Since mid-last year, Wall Street investors in sensitive industries have been insisting on so-called “Weinstein clauses”, that allow them to claw back their money if revelations of inappropriate behaviour damage the business.
What is gender lens investing?
Gender lens investing incorporates an analysis of gender risks in investment decisions in the same way as an analysis of other risks.
How does it work?
The non-profit Criterion Institute  works with Australia’s Department of Foreign Affairs and Trade on impact investing programs in the Asia Pacific, a strategy established under former Australian Foreign Minister Julie Bishop.
In applying a gender lens it suggests asking:
What gender patterns are at play in the market that could impact both opportunity and risk of the investment? Are, for example, girls’ education rates or domestic violence rates an investment risk at the national or industry level, or at the organisational level in terms of absenteeism and presenteeism?
What is the gender (and diversity for that matter) composition of the people screening initial investment opportunities? Is there a risk that opportunities will be missed through too narrow a focus?
Do you have enough information? If not, do you need other partners or sources?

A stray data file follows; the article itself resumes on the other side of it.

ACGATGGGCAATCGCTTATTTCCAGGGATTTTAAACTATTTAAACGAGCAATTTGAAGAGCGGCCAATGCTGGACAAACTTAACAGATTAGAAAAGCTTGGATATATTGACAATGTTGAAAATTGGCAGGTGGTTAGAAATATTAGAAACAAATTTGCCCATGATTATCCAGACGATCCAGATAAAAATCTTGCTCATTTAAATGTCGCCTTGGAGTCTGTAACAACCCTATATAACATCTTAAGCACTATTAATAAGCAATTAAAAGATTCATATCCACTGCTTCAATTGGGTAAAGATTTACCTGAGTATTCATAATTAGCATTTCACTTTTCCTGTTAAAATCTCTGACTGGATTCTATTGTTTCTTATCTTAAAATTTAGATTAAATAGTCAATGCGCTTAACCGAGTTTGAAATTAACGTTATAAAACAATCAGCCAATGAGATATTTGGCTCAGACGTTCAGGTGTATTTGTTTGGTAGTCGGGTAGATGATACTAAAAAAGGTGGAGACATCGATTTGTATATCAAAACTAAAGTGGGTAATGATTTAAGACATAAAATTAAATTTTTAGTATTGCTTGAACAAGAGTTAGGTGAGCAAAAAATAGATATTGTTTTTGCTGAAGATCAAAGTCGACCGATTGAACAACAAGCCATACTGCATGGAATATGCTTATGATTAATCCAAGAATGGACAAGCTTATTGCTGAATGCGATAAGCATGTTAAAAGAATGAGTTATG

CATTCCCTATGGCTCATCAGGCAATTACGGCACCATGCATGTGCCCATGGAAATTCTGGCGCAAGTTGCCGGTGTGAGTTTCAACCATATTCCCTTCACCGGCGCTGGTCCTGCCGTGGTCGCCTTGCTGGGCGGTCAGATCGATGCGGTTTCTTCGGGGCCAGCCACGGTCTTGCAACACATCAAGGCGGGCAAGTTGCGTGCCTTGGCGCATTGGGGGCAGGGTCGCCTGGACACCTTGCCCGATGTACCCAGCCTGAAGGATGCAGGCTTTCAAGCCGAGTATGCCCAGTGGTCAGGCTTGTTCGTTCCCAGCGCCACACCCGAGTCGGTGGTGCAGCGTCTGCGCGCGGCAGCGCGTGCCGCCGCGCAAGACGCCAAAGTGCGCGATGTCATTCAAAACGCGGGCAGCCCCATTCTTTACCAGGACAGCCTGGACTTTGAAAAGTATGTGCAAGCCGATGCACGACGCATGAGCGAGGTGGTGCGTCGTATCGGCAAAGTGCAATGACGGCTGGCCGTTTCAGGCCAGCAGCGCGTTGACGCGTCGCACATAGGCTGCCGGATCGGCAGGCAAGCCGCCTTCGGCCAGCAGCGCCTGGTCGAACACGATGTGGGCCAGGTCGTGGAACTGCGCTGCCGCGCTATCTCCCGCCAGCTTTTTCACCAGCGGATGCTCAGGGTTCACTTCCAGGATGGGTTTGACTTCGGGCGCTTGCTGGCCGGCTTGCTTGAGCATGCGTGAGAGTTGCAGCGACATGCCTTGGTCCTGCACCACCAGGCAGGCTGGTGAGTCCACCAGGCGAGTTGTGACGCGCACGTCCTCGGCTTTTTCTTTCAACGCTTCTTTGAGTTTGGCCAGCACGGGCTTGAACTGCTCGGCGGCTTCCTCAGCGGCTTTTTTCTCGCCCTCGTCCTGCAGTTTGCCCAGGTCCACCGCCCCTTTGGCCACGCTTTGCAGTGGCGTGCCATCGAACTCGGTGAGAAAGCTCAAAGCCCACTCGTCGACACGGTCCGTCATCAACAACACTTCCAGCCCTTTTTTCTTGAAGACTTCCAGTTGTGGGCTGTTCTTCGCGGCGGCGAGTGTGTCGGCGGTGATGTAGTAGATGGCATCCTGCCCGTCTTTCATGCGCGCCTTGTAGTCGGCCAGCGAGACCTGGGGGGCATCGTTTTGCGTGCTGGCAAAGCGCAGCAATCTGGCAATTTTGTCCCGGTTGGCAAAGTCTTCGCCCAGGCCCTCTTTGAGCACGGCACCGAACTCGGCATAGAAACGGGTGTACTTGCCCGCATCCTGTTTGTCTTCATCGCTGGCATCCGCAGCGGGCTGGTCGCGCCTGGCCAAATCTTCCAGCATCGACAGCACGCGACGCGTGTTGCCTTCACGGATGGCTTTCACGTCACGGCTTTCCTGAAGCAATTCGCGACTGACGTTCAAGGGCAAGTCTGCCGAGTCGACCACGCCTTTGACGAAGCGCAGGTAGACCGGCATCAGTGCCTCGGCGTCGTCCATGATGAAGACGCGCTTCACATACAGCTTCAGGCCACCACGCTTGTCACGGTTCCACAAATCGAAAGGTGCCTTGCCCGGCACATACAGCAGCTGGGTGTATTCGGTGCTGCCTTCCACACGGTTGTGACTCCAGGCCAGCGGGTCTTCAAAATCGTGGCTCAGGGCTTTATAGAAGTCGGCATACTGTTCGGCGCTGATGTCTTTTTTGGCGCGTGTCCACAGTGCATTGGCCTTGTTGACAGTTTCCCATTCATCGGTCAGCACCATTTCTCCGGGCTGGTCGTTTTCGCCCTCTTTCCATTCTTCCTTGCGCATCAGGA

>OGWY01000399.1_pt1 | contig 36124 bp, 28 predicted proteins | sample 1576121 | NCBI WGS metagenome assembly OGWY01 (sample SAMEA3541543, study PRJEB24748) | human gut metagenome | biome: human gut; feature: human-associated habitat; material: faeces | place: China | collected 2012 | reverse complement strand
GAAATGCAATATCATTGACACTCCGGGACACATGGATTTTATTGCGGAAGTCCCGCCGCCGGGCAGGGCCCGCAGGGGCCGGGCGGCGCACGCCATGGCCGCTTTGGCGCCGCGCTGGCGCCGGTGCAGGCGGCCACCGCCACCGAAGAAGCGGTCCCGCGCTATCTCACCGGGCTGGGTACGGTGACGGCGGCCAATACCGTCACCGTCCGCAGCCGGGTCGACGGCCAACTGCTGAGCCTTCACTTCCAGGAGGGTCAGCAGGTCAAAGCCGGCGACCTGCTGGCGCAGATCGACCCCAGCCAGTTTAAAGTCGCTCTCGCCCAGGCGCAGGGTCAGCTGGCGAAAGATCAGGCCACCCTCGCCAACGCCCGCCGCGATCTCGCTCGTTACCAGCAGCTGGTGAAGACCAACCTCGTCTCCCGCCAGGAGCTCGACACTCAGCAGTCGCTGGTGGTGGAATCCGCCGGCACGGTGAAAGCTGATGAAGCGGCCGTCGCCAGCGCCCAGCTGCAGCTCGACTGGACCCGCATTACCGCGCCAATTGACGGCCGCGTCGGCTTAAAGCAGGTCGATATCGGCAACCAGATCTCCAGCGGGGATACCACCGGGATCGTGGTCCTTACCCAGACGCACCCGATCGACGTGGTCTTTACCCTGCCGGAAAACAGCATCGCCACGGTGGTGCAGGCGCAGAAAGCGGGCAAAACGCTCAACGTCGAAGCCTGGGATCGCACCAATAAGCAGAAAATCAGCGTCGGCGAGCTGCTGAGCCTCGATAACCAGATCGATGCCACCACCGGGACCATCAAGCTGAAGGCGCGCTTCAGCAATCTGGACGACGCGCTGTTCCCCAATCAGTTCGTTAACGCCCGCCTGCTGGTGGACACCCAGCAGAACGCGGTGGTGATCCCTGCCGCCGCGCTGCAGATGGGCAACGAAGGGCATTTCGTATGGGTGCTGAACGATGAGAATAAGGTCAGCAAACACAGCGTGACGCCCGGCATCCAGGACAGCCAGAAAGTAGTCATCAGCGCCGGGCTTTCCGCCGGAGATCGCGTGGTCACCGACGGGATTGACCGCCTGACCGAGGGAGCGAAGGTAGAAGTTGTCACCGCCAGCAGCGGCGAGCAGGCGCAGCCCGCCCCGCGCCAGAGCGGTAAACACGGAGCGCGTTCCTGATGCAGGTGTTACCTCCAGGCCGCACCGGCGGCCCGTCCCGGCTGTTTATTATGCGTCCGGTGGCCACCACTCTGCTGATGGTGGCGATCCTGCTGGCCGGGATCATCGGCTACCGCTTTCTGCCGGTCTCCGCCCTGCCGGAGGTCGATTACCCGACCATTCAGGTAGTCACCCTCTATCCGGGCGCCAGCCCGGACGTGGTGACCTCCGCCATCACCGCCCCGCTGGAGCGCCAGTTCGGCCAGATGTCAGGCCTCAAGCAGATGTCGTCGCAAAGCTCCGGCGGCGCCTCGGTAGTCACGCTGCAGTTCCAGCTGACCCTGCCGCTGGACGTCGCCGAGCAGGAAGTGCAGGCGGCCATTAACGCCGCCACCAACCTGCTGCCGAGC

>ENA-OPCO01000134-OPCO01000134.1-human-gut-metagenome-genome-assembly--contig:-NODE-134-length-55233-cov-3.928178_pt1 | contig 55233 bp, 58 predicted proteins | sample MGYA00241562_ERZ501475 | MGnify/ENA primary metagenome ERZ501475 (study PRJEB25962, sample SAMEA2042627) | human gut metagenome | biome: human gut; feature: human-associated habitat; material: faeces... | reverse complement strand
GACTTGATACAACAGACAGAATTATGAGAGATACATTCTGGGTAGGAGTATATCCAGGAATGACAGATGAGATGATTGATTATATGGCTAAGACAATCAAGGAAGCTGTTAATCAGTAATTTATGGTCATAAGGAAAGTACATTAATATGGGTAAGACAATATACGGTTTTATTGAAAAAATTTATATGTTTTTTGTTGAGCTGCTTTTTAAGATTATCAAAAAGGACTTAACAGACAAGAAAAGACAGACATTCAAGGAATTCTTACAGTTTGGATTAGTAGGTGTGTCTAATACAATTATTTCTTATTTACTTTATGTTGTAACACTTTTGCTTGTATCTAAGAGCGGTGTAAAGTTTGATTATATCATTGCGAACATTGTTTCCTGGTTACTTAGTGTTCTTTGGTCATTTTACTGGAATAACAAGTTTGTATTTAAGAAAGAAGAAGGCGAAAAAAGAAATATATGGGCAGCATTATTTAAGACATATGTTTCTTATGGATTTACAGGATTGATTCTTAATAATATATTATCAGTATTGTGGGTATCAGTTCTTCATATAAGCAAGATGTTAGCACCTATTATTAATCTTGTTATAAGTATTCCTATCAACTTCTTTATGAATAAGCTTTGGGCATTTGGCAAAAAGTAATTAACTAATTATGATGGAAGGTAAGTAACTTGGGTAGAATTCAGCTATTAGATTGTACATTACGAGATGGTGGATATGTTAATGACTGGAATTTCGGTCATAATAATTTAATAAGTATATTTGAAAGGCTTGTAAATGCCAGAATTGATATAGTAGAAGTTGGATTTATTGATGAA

The gender data gap shows the dangers inherent in ignoring the specific requirements of females for sectors such as health, medical and scientific product design, development and testing. For example, there is a heightened risk of injury for women in car accidents due to seat belt design being based on the average male body shape and size.
The absence of a gender lens also means missed product opportunities.
Where is the new money flowing?
Increasingly, it is going to firms led and founded by women.
Historically, the inequity has been stark, with estimates suggesting that companies with female founders have received only 4.4% of venture capital deals, and those companies have garnered only about 2% of all capital invested.
Where to now?
Gender analysis is pointing to risks and opportunities. Smart investors are paying attention.
- ^ Weinstein clauses (www.bloomberg.com)
- ^ pink washing (www.smh.com.au)
- ^ Wharton Business School (sf.wharton.upenn.edu)
- ^ gender smart investing (www.unwomen.org)
- ^ international development funds (www.prnewswire.com)
- ^ training programs (sites.duke.edu)
- ^ Criterion Institute (criterioninstitute.org)
- ^ Department of Foreign Affairs and Trade (dfat.gov.au)
- ^ impact investing programs (investinginwomen.asia)
- ^ Julie Bishop (foreignminister.gov.au)
- ^ absenteeism and presenteeism (impactinvestingaustralia.com)
- ^ amplifying gender bias (www.theguardian.com)
- ^ gender data gap (www.theguardian.com)
- ^ women’s health technology (navigatingimpact.thegiin.org)
- ^ women owned start-ups are a better bet (www.bcg.com)
- ^ 35% (www.afr.com)
- ^ Springboard (sbeaustralia.org)
- ^ SheStarts (www.shestarts.com)
- ^ about 2% of all capital invested (fortune.com)
- ^ female owned VC firms (www.nytimes.com)
- ^ Ellevest (www.cnbc.com)
- ^ research by us (www.uts.edu.au)
- ^ a business case (thegiin.org)
- ^ Explainer: the rise of social impact investing (theconversation.com)
Authors: Danielle Logue, Associate Professor in Innovation, Entrepreneurship and Strategy, University of Technology Sydney